"Albinoni's Adagio" is one of the most beautiful works and loved by millions of people around the world. Moreover, this work is one of the most difficult for singers to perform. Many famous singers performed Adagio, several versions of the performance of this song appeared.
The Adagio in G minor for violin, strings, and organ continuo is a neo-Baroque composition commonly attributed to the 18th-century Venetian master Tomaso Albinoni, but actually composed by 20th-century musicologist and Albinoni biographer Remo Giazotto, purportedly based on the discovery of a manuscript fragment by Albinoni. There is a continuing scholarly debate about whether the alleged fragment was real, or a musical hoax perpetrated by Giazotto, but there is no doubt about Giazotto's authorship of the remainder of the work.
The composition is often referred to as "Albinoni's Adagio" or "Adagio in G minor by Albinoni, arranged by Giazotto". The ascription to Albinoni rests upon Giazotto's purported discovery of a manuscript fragment (consisting of a few opening measures of the melody line and basso continuo portion) from a slow second movement of an otherwise unknown Albinoni trio sonata.
According to Giazotto, he obtained the document shortly after the end of World War II from the Saxon State Library in Dresden which had preserved most of its collection, though its buildings were destroyed in the bombing raids of February and March 1945 by the British and American Air Forces. Giazotto concluded that the manuscript fragment was a portion of a church sonata (sonata da chiesa, one of two standard forms of the trio sonata) in G minor composed by Albinoni, possibly as part of his Op. 4 set, around 1708.
In his account, Giazotto then constructed the balance of the complete single-movement work based on this fragmentary theme. He copyrighted it and published it in 1958 under a title which, translated into English, reads "Adagio in G Minor for Strings and Organ, on Two Thematic Ideas and on a Figured Bass by Tomaso Albinoni". Giazotto never produced the manuscript fragment, and no official record has been found of its presence in the collection of the Saxon State Library.
The piece is most commonly orchestrated for string ensemble and organ, or string ensemble alone, but with its growing fame has been transcribed for other instruments. Italian conductor Ino Savini (1904–1995) transcribed the Adagio for a large orchestra and conducted the piece himself in Ostrava in 1967 with the Janáček Philharmonic. The composition has also permeated popular culture, having been used as background music for many films, in television programmes, and in advertisements.
Tomaso Giovanni Albinoni (8 June 1671 – 17 January 1751) was an Italian Baroque composer. While famous in his day as an opera composer, he is known today for his instrumental music, especially his concertos. He is also remembered today for a work called "Adagio in G minor", supposedly written by him, but probably written by Remo Giazotto, a modern musicologist and composer, who was a cataloger of the works of Albinoni.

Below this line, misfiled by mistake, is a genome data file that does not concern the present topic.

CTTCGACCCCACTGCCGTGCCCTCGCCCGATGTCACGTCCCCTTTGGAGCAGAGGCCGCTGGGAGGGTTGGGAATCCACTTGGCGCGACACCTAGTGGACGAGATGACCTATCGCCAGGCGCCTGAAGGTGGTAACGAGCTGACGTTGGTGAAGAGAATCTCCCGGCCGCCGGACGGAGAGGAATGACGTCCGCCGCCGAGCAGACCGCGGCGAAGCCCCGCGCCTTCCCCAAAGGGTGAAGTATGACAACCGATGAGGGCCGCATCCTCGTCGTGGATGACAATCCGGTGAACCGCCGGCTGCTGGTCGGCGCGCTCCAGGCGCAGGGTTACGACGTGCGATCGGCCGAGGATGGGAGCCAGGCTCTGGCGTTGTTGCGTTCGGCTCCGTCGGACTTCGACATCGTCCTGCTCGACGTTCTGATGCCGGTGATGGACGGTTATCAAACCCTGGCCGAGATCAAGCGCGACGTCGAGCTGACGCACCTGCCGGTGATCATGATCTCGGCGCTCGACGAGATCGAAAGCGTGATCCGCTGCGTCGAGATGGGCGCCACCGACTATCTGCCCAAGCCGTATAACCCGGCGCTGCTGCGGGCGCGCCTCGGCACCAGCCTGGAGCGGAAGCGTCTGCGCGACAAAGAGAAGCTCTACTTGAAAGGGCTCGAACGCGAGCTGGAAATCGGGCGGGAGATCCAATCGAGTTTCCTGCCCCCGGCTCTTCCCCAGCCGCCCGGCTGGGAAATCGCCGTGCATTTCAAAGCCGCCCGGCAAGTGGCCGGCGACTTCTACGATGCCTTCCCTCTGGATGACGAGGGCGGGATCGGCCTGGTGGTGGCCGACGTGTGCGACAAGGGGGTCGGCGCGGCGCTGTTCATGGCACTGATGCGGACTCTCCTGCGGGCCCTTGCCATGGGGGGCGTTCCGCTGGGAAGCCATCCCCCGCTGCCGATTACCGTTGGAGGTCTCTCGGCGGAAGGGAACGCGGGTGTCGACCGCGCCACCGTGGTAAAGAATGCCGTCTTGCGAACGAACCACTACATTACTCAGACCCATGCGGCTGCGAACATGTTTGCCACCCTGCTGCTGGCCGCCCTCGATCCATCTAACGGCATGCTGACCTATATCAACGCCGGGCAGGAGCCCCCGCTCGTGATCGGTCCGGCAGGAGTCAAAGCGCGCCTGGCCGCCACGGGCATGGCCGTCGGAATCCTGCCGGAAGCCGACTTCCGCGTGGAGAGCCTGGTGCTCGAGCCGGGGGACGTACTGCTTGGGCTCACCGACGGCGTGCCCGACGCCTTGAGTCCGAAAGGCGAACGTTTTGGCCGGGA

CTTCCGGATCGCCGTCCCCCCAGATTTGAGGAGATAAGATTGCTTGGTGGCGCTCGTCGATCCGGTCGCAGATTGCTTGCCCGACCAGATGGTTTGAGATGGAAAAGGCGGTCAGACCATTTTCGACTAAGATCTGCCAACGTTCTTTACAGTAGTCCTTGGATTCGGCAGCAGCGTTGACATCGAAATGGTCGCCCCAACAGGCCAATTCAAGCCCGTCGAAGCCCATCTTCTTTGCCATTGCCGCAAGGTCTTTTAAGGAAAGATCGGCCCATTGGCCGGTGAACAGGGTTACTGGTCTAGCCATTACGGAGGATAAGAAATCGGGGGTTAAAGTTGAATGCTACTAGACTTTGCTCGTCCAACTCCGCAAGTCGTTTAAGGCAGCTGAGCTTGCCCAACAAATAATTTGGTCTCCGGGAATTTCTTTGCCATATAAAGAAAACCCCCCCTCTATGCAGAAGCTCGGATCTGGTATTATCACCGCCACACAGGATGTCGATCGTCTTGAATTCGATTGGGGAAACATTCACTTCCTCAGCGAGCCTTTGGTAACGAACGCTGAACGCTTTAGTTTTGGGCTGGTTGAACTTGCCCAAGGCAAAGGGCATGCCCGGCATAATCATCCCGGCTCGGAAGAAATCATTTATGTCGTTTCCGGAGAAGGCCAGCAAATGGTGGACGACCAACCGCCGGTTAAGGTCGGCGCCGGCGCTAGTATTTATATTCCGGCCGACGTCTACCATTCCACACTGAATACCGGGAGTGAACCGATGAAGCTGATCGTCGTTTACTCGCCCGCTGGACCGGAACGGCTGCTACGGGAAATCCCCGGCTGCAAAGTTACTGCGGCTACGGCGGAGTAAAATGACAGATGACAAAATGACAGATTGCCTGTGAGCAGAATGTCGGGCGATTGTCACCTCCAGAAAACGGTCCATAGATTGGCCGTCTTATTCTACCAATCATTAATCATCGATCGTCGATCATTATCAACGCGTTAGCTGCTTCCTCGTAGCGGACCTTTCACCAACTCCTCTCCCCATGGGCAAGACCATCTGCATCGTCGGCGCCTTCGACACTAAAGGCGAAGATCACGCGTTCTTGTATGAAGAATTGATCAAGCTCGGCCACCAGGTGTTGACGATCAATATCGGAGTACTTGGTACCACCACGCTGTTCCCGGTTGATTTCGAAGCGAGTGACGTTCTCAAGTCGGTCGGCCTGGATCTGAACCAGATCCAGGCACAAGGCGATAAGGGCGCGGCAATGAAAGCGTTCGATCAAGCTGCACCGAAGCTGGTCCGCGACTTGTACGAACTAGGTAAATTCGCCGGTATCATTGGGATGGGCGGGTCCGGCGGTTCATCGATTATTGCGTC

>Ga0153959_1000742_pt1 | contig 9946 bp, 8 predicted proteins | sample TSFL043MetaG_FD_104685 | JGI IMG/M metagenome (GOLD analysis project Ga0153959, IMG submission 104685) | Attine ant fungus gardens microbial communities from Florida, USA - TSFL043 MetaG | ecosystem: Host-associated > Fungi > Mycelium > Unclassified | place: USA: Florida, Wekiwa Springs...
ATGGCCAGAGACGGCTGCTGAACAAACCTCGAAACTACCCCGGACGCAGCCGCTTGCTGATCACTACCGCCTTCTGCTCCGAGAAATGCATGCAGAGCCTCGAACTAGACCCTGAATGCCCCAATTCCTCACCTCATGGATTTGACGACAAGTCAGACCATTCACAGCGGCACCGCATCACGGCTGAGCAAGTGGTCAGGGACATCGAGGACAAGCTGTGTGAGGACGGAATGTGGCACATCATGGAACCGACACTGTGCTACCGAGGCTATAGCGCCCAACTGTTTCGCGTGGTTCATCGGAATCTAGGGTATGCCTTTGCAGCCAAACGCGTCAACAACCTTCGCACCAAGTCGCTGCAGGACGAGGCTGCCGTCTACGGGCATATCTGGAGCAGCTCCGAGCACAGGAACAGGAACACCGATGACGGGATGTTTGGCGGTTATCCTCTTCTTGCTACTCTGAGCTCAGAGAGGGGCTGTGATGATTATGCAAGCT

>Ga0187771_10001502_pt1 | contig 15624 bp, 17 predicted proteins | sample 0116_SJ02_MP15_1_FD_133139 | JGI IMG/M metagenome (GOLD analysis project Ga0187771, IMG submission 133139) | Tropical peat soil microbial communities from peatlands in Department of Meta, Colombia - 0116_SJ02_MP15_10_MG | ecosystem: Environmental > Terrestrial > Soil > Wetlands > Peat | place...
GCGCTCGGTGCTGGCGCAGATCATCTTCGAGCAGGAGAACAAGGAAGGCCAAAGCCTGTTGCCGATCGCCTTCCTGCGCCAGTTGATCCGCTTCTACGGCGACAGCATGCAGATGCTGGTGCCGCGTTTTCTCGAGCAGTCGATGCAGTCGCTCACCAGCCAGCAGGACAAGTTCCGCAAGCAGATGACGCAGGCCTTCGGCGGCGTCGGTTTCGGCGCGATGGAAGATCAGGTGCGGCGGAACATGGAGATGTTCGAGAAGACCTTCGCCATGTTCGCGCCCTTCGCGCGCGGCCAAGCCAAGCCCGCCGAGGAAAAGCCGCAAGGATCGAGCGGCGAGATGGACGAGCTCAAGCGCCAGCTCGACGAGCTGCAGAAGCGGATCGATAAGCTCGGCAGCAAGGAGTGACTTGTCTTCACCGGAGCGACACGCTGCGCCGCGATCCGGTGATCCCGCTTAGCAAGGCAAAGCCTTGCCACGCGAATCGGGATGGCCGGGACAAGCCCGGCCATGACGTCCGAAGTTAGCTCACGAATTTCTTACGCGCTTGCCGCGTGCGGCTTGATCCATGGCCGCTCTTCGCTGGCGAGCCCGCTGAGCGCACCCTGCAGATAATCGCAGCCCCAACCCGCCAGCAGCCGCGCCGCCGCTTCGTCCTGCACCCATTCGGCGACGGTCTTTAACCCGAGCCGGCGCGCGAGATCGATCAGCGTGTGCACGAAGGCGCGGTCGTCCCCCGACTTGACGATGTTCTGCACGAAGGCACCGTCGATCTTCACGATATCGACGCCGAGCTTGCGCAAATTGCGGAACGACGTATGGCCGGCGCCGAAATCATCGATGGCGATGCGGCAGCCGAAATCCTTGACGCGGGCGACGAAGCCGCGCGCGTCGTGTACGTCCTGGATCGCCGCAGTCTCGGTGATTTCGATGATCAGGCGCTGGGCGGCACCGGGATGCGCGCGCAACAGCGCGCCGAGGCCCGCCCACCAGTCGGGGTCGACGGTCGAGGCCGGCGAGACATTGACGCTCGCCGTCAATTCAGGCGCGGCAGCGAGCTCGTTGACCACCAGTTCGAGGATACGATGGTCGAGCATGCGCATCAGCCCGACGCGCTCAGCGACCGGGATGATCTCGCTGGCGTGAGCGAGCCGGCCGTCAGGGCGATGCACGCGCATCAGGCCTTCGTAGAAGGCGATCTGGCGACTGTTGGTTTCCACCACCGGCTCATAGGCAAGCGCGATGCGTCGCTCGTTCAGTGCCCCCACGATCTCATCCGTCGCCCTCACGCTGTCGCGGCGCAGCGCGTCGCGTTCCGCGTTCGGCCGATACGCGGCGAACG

Most of his operatic works have been lost, largely because they were not published during his lifetime. However, nine collections of instrumental works were published. These were met with considerable success and consequent reprints. He is therefore known more as a composer of instrumental music (99 sonatas, 59 concerti and 9 sinfonie) today. In his lifetime these works were compared favourably with those of Corelli and Vivaldi. His nine collections published in Italy, Amsterdam and London were either dedicated to or sponsored by an impressive list of southern European nobility.
Albinoni wrote at least fifty operas, of which twenty-eight were produced in Venice between 1723 and 1740. Albinoni himself claimed 81 operas (naming his second-to-last opera, in the libretto, as his 80th). In spite of his enormous operatic output, today he is most noted for his instrumental music, especially his oboe concerti (from 12 Concerti a cinque op. 7 and, most famously, 12 Concerti a cinque op. 9).
He is the first Italian known to employ the oboe as a solo instrument in concerti (c. 1715, in his op. 7) and publish such works.
Remo Giazotto (4 September 1910, Rome – 26 August 1998, Pisa) was an Italian musicologist, music critic, and composer, mostly known through his systematic catalogue of the works of Tomaso Albinoni. He wrote biographies of Albinoni and other composers, including Vivaldi, the composer of The Four Seasons.
Giazotto served as a music critic (from 1932) and editor (1945–1949) of the Rivista musicale italiana and was appointed co-editor of the Nuova rivista musicale italiana in 1967. He was a professor of the history of music at the University of Florence (1957–69) and in 1962 was nominated to the Accademia Nazionale di S. Cecilia.
In 1949, Giazotto became the director of the chamber music programs for Italian state broadcaster RAI and in 1966 was appointed director of its international programs organized through the European Broadcasting Union. He was also the president of RAI's auditioning committee and editor of its series of biographies on composers.